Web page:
"They can be loud and clear, and they have got their messages all over the place," Mortazavi said.Recently he spoke to family members who said many now fear for their safety just trying to do errands.

He said a 24-year-old niece called her father and begged him to pick her up from work, because she was afraid of being caught up in the violence, he said.Mortazavi said the real deciding factor is not freedom of speech or expression, but whether Iran can improve its economy.

Legitimate winner or no, "If [Ahmedinejad's administration] can't control the high price of food, and if they don't seem to be succeeding, in four years they will be out."He added, "I think the government really got the message.

They really have to do something for unemployment.

These young people don't have a job and don't have a future.

You have to take care of them.

Inflation is killing people.

The food prices are double and their wages are the same as five years ago."By the numbersBut Reza Aslan doesn't doubt that fraud was rife, and believes Mousavi's supporters cut across all lines of demographics and generations.Aslan, a Los Angeles-based writer and native of Iran, frequently comments on issues in the Islamic world and is the author of two books, "No god but God," and "How To Win A Cosmic War."Aslan said, "This is not just about the young, and not just about the middle class," adding that many conservatives and senior establishment figures are also complaining of election fraud.Aslan said Ahmedinejad may well have carried the majority of votes, but said in many parts of Iran, the numbers don't add up.For example, he said Mousavi, an ethnic Azeri, lost his own, Azeri-dominated province to Ahmedinejad — a prospect Aslan finds unlikely.A preliminary analysis of election results by the Royal Institute of International Affairs and the Institute of Iranian Studies at St.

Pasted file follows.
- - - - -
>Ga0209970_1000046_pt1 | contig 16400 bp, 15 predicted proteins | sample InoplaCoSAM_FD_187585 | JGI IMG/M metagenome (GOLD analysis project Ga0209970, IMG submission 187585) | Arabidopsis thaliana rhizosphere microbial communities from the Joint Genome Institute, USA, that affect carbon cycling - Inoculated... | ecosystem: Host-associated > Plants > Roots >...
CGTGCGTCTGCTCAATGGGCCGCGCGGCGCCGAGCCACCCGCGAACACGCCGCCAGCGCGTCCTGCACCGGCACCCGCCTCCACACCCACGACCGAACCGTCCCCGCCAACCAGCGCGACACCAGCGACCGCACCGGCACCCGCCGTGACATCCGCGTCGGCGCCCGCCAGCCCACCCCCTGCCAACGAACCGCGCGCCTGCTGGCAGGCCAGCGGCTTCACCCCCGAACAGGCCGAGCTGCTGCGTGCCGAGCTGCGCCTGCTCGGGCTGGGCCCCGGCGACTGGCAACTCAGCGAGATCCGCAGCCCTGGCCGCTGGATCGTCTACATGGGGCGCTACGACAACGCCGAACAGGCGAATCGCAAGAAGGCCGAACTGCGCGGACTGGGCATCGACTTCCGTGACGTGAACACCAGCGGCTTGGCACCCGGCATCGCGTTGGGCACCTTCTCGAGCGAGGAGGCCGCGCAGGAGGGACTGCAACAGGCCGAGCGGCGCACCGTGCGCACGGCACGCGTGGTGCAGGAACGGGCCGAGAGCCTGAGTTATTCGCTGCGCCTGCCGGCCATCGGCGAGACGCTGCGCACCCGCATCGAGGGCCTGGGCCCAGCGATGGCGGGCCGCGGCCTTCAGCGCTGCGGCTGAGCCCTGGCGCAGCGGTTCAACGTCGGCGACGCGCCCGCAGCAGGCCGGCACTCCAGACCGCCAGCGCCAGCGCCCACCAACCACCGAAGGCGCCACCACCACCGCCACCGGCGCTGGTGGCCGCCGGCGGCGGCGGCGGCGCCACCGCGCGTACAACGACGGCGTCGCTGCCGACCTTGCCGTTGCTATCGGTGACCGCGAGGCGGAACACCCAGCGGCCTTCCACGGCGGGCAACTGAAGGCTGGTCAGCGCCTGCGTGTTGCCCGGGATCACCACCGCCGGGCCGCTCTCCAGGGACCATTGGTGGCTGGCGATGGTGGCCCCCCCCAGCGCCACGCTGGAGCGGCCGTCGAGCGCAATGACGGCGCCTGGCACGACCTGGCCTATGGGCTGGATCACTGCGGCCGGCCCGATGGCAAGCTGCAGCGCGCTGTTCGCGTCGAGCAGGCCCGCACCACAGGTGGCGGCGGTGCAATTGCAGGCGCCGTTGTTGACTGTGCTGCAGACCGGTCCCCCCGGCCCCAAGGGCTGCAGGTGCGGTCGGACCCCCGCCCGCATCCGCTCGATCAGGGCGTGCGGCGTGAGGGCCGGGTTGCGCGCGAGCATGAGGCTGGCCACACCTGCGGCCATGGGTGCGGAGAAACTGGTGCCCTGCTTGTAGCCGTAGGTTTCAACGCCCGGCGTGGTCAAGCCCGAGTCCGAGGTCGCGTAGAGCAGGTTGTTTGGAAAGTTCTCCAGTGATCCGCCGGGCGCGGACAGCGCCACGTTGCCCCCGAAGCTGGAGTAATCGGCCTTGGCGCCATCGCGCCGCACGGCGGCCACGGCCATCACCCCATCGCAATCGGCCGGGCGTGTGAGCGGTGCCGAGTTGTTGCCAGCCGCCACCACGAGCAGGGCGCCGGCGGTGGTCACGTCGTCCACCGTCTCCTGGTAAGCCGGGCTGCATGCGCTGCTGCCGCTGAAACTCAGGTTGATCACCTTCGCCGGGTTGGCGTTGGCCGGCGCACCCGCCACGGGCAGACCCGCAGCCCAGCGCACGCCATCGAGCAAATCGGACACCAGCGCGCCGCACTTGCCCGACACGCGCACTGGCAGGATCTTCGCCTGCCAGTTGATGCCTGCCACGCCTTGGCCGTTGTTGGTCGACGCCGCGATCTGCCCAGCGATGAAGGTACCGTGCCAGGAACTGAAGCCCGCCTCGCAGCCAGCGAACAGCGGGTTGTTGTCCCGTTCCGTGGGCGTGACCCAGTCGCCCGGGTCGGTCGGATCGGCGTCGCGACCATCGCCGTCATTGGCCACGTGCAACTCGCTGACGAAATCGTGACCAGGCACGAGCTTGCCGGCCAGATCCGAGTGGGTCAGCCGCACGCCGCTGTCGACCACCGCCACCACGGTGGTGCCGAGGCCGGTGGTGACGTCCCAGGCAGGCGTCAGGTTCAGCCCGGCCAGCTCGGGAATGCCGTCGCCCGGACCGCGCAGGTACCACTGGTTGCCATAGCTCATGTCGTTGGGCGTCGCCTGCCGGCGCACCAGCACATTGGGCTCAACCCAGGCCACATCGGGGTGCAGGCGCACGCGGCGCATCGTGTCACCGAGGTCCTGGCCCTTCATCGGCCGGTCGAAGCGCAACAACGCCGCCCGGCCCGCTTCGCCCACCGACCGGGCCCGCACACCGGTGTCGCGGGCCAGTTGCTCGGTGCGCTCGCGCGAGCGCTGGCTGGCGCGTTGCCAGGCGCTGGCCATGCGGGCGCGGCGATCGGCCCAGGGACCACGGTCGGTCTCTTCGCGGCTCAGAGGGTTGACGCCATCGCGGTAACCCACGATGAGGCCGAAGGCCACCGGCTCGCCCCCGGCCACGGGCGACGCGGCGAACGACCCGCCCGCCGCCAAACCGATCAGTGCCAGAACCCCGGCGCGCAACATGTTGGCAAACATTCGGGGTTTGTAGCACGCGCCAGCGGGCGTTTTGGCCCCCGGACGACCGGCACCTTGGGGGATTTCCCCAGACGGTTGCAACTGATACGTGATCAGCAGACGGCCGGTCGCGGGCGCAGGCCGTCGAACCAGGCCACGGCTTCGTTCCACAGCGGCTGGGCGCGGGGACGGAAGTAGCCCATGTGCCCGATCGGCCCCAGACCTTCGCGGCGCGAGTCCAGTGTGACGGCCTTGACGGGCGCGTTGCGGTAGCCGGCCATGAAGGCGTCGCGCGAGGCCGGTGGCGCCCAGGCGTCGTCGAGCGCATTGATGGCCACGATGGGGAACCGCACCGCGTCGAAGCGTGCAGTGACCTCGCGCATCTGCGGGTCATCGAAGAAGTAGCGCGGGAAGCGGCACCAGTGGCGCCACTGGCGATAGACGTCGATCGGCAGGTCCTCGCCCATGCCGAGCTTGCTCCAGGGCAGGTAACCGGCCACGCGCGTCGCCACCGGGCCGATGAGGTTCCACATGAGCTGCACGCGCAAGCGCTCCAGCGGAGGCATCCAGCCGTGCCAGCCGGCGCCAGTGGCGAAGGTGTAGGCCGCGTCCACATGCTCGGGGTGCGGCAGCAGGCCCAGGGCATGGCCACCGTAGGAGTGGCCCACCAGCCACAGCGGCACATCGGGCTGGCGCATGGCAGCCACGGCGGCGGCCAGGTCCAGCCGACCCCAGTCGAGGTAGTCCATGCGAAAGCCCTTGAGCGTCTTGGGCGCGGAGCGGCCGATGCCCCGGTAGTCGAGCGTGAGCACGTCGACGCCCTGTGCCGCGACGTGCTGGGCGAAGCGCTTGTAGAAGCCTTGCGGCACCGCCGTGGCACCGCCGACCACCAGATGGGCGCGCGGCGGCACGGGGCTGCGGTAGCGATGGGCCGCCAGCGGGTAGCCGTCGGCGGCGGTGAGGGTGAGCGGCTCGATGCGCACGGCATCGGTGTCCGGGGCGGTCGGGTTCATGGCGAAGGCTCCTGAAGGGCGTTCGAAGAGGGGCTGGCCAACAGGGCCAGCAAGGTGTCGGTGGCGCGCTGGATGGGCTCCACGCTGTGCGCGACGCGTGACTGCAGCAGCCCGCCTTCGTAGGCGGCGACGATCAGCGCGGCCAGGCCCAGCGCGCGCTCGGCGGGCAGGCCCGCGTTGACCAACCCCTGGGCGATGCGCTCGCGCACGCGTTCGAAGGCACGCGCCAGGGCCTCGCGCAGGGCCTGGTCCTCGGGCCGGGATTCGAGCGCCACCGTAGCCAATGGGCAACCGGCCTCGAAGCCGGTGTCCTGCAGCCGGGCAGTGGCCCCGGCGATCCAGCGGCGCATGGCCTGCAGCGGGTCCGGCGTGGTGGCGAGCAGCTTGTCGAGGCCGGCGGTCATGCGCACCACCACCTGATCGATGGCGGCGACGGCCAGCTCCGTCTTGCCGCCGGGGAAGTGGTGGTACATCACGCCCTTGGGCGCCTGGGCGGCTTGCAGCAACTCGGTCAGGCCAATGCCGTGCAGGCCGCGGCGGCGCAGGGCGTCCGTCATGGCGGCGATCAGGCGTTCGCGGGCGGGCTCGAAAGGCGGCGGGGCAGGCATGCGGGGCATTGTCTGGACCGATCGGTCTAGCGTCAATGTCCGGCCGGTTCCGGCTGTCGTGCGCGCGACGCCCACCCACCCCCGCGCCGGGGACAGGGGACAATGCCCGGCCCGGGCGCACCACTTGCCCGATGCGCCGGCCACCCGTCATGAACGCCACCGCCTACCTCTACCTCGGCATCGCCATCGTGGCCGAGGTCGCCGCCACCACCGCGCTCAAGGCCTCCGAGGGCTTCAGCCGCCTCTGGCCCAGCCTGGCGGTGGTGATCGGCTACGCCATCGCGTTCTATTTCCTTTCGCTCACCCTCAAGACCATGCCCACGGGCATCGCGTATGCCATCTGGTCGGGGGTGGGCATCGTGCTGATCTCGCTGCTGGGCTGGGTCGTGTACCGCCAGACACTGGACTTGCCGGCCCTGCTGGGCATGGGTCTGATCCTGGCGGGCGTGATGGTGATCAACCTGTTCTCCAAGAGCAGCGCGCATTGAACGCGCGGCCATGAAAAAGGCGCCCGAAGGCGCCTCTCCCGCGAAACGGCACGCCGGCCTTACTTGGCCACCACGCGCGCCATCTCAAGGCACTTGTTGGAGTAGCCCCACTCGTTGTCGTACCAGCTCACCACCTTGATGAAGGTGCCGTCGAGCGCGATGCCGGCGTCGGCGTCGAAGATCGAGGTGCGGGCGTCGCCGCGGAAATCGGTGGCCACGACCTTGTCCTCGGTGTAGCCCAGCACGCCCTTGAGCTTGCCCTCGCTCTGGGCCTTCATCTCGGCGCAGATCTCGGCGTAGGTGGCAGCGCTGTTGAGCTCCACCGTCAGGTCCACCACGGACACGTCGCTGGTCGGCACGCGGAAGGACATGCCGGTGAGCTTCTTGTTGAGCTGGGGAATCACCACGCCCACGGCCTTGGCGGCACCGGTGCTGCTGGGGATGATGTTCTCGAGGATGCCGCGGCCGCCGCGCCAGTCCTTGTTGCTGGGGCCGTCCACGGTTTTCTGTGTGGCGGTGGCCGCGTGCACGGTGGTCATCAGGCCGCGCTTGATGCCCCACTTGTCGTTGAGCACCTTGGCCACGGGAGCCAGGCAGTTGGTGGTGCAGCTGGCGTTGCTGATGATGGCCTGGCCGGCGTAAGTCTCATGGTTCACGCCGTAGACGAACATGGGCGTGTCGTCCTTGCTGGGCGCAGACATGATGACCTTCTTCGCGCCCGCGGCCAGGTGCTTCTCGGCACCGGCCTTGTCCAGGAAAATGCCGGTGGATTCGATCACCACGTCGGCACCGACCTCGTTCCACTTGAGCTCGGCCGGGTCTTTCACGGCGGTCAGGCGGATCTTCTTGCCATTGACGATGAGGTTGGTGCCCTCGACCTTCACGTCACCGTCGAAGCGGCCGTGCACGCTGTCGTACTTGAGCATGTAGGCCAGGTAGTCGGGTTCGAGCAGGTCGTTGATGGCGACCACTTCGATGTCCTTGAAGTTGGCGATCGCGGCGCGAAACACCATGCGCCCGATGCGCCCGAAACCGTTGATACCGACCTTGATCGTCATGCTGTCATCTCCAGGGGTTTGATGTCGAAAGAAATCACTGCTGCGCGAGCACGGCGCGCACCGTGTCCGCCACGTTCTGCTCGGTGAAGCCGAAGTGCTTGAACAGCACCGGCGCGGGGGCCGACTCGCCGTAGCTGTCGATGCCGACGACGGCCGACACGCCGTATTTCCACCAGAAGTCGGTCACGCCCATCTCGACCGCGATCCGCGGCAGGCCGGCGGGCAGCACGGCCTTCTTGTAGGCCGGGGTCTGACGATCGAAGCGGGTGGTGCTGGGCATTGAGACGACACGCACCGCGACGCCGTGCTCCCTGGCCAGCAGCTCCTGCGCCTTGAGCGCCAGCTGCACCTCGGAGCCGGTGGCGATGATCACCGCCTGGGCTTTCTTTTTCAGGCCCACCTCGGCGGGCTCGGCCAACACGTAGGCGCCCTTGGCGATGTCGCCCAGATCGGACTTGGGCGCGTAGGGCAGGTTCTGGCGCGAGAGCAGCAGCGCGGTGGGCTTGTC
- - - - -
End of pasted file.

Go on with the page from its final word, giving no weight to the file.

Andrews in London reports inconsistencies in the government's official results.The report also questions the assumption of heavy support for conservatives among rural or low-income voters.Does it matter?Iran is not the only nation suffering political instability or violence.Asked if the coverage and attention is deserved, Aslan said, "The attention is justified," and said Iran is "the most powerful Muslim country in the region.

It has influence in Afghanistan and Iraq.

Its nuclear program is of concern.

No matter who is in charge of Iran, the U.S.

will continue its dialogue with Iran, because there is no choice in the matter."That said, he said there is no role for the U.S.

to play, although many, including several Republican leaders, have urged the Obama administration to intervene."It will only harm the reform movement, no matter how good his intentions are," Aslan said.For Iran, "It's an all or nothing moment.

Either (the protestors) will be stopped and be crushed, and Iran will become more militaristic and isolationist," Aslan said.

"It all remains to be seen.

Iran is at the tipping point."Contact Margaret Smith at [email protected]